Teaching all of this

When you get your group of new students each year, you’re going to find a mishmash of different types of behaviors. Some teachers will be stricter than you and have lots of rules, while others are pretty relaxed and just go with the flow. You’ll hear, “But last year Mrs. So-and-so let us talk while we work” or “We just use a little hand signal for the bathroom and then we just go.” This is why it’s important to really teach your rules and consequences. 

As I mentioned before, it’s better to spread out your rules and expectations over the first week. Students can only remember so much in the beginning, especially if they’re in secondary since they have multiple sets of rules from multiple teachers!

Students will quickly learn your expectations and will be more than happy to meet those if they have a good relationship with you. When someone breaks a rule in the beginning, implement the first consequence without humiliating them. You could just pause and give them the teacher look. Later,  you can privately ask them if they knew why you had to stop and look at them.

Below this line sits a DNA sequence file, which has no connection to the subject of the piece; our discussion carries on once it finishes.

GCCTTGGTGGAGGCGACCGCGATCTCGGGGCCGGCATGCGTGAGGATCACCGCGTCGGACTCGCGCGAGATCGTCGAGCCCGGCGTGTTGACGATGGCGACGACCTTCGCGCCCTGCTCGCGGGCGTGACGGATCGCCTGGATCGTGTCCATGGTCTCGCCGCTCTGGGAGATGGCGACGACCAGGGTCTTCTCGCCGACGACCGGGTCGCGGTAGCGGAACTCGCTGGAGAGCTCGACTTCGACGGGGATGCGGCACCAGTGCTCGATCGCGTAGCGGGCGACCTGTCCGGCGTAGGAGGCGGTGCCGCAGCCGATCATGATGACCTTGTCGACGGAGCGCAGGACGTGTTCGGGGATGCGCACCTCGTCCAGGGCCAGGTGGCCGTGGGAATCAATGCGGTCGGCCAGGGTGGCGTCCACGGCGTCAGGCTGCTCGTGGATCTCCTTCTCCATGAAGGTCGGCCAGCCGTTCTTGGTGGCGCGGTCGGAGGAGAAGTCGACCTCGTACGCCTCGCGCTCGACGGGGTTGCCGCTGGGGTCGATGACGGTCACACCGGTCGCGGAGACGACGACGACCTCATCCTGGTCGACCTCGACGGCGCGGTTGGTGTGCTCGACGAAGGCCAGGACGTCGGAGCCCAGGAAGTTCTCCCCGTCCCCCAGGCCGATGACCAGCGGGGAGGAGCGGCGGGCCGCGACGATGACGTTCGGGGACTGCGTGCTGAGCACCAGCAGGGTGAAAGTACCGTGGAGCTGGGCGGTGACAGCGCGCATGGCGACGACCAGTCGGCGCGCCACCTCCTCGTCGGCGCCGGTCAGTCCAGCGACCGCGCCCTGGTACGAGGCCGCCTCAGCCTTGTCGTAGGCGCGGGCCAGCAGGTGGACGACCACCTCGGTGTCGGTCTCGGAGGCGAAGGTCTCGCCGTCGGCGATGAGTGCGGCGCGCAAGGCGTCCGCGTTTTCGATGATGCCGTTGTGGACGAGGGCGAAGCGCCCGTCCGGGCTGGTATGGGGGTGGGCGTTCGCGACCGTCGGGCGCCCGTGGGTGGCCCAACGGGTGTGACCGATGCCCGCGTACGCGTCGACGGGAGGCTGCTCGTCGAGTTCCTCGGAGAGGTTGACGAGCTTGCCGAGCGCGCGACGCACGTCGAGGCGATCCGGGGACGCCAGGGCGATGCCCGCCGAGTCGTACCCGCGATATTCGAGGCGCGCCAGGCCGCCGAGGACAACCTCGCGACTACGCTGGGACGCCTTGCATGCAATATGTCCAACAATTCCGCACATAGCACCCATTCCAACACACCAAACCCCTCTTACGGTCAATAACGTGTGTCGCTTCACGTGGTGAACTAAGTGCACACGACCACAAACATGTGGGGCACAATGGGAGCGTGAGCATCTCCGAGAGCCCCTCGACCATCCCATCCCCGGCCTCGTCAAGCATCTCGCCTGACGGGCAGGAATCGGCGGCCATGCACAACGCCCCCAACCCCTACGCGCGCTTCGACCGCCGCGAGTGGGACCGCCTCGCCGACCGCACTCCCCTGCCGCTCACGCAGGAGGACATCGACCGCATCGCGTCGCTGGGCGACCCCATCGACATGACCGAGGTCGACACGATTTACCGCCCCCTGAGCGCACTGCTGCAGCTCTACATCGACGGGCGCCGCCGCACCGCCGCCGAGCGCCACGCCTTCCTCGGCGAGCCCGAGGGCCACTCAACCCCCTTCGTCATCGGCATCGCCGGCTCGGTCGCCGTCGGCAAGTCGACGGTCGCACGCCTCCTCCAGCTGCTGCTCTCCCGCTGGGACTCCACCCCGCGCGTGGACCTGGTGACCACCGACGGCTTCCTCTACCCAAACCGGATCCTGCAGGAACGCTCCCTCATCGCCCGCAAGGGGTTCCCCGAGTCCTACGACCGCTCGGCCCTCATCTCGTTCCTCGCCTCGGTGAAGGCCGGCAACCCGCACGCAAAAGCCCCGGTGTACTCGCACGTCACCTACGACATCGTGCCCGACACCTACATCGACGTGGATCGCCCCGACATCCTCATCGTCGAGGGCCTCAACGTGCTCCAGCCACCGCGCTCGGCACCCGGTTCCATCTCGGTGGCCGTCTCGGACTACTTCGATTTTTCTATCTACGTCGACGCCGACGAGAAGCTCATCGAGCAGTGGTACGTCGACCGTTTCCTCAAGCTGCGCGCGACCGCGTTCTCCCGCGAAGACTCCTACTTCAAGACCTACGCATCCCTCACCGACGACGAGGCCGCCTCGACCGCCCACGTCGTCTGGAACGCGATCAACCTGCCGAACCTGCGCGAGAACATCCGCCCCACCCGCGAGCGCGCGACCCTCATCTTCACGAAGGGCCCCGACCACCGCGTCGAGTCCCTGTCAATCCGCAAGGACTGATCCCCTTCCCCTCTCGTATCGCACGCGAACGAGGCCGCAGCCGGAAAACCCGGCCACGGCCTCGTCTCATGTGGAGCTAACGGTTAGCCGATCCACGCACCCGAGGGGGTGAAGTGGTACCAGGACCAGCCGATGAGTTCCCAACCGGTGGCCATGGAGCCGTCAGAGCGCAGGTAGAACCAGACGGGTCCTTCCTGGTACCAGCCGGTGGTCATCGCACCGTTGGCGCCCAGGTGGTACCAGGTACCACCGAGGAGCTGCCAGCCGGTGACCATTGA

When you DO go over your rules and expectations, take the time to demonstrate and model what they should and shouldn’t do. Then have THEM model what they should do. Then have a student act out what they shouldn’t do, and have students explain what they did wrong. Finally, have students explain the consequences for those behaviors.

When it comes time to enforce it, don’t get emotional. You need to be very matter-of-fact. You don’t want the student to believe in any way that you don’t like them. Once they feel that the relationship is damaged, they’ll stop trying to please you or want to listen to you.